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Panel Criticizes Slow Response to Protect Public from Fracking Dangers

On November 10, 2011, the industry-dominated U.S. Department of Energy (“DOE”) advisory panel on fracking released its second report, which expressed mild frustration at the pace of government and industry’s efforts to implement the panel’s August 2011 recommendations.  “Progress to date is less than the Subcommittee hoped,” the panel asserted, “and it is not clear how to catalyze action at a time when everyone’s attention is focused on economic issues, the press of daily business, and an upcoming election.”

The report again validated many of the environmental and health concerns that have been raised by environmental groups and other industry watchdogs.  The panel, composed mostly of experts with close ties to the shale gas extraction industry, reiterated its finding that “concerted and sustained action is needed to avoid excessive environmental impacts of shale gas production.”

The panel specifically criticized the Environmental Protection Agency’s (“EPA”) recently proposed air pollution limits related to shale gas drilling because the rules do not directly control methane emissions or cover currently existing shale gas sources.  The report also noted that the present arrangement of shared federal and state responsibility for cradle-to-grave water quality is not working as well as it should.  For instance, there has not been enough progress in baseline testing of water around shale gas wells before they are drilled, noting the lack of a clear division of authority over water wells between state, local, and federal governments.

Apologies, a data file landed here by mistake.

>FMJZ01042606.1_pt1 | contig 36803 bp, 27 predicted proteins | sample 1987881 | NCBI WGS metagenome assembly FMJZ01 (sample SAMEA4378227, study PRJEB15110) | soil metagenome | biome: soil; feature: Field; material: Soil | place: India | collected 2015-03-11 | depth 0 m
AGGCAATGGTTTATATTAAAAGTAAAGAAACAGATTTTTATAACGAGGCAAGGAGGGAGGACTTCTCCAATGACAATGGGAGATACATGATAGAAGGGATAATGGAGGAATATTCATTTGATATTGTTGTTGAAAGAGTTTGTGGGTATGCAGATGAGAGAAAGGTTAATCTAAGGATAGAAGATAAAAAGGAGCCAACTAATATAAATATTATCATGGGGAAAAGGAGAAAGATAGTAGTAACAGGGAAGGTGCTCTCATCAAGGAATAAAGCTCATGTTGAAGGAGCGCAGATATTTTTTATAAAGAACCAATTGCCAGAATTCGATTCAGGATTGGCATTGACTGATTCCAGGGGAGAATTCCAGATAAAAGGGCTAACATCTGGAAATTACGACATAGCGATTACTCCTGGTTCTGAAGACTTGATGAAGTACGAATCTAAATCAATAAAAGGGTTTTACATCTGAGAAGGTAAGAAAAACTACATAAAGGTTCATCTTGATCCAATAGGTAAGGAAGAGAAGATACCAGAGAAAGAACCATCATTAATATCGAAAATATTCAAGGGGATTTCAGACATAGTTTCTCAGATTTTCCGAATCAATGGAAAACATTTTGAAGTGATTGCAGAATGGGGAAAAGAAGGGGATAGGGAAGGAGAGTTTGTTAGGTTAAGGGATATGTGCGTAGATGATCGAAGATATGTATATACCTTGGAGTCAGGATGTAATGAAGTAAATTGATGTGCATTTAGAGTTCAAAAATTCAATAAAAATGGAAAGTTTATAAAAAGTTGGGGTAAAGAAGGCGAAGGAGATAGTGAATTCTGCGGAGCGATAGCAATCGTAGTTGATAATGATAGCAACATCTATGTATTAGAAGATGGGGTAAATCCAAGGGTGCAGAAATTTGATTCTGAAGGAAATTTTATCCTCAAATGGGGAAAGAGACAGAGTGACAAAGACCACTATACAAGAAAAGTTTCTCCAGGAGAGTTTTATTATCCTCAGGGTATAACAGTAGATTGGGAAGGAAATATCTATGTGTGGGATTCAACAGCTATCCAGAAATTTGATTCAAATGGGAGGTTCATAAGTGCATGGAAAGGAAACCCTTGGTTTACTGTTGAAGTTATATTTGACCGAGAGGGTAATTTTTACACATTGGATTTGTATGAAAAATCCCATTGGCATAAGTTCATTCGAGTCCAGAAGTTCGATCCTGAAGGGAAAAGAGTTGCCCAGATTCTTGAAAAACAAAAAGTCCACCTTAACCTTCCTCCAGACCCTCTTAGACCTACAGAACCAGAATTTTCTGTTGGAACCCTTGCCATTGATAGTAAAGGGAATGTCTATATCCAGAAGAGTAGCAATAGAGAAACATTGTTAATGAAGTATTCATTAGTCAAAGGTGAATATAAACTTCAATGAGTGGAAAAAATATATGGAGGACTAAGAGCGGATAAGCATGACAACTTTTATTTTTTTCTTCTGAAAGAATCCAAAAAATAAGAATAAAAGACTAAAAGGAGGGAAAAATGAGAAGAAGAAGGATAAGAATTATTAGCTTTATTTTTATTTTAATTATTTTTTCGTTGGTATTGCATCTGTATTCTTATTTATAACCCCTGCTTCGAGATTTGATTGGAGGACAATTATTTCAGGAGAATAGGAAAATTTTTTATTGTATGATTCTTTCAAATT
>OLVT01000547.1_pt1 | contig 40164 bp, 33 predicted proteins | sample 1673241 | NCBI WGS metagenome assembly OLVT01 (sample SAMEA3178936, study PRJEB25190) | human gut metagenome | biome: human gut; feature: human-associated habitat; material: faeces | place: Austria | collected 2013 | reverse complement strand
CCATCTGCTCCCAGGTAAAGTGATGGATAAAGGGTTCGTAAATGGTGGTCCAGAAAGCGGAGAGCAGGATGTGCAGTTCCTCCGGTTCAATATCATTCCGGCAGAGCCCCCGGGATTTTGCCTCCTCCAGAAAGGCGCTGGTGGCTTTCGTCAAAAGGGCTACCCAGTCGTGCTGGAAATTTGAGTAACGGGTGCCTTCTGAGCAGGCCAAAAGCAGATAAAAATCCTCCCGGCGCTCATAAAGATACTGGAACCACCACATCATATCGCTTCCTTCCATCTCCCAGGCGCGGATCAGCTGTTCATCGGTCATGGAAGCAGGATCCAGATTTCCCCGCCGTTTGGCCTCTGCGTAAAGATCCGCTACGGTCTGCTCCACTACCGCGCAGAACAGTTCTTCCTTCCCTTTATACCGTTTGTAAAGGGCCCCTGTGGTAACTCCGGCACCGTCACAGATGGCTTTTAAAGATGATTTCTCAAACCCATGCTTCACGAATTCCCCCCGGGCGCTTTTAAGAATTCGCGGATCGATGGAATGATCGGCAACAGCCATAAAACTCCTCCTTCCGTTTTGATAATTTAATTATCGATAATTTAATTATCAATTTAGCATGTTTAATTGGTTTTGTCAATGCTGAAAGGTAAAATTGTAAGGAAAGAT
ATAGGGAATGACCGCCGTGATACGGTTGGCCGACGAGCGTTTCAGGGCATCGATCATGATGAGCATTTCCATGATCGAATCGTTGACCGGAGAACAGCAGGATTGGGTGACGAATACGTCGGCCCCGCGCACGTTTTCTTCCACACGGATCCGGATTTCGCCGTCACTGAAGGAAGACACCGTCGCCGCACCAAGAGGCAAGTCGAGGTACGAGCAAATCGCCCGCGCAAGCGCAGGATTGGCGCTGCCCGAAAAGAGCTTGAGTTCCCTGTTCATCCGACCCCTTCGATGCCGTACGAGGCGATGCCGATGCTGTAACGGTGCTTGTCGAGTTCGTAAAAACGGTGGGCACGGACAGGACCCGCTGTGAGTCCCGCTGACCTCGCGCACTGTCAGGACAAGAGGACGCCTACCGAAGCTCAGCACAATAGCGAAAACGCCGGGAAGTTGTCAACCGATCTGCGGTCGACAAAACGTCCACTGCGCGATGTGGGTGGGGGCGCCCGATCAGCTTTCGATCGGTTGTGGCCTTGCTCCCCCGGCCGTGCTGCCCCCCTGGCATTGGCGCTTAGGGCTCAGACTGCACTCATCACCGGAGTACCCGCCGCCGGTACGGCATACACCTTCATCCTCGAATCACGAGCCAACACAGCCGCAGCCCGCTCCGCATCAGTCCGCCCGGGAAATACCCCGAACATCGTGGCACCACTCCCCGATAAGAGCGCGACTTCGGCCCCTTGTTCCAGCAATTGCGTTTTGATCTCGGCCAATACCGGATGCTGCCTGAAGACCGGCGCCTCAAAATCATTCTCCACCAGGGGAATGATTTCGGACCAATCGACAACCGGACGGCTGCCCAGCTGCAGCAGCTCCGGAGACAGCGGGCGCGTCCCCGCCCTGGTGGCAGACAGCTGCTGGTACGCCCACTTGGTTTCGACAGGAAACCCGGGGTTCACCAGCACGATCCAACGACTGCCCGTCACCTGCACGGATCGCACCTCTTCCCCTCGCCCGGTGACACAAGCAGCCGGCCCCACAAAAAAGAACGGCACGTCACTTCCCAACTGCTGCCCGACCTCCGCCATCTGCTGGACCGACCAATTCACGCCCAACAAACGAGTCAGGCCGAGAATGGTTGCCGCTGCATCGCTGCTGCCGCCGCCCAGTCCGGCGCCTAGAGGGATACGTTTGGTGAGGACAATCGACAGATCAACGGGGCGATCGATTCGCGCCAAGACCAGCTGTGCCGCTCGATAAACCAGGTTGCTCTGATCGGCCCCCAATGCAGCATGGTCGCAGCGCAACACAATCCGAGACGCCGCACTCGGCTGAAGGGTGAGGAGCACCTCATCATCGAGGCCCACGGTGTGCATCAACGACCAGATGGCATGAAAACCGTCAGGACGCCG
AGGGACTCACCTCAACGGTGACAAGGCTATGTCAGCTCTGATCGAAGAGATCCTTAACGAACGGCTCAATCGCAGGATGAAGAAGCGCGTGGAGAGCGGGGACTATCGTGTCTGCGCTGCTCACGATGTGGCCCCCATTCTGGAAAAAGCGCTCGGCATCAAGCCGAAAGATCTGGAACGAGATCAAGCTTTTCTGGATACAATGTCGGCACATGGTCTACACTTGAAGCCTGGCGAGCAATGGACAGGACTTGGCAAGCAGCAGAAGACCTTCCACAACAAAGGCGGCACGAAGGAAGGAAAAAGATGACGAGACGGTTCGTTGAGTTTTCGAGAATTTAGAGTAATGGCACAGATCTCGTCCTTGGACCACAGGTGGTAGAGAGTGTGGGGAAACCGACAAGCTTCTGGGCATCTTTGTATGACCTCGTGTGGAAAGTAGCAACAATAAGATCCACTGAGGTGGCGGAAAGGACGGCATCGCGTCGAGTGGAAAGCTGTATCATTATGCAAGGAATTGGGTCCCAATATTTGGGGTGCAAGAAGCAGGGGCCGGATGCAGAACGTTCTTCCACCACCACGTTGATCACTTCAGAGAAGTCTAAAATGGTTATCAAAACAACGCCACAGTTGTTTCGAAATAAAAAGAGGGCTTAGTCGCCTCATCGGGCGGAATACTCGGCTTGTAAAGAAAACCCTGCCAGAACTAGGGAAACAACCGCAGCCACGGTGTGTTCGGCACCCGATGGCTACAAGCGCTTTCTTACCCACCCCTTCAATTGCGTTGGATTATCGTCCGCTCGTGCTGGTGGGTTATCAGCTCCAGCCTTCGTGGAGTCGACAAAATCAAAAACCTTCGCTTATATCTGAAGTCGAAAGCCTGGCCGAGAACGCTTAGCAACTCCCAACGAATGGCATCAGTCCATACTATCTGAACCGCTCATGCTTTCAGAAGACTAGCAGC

Despite the obstacles to action, the panel did highlight small progress made in implementing its recommendations including:

• The Department of Interior intends to require disclosure of all chemicals in fracturing fluid used on federal lands, not just those that appear on Material Safety Data Sheets.

• On October 20, 2011 EPA announced a schedule for setting wastewater discharge standards that will affect some shale gas production activities.

The panel acknowledged 90 days wasn’t sufficient time to fully implement its recommendations, but pointed out that early application of certain steps would help further the process and could encourage the adoption of the more complicated proposals in their report. “To ensure the full benefits to the American people, environmental issues need to be addressed now—especially in terms of waste water, air quality and community impact,” said Panel Chairman John Deutch in a statement.

Environmentalists, though optimistic about the panel’s findings, continue to criticize the panel for its failure to address the health impacts associated with fracking.

View the complete report.


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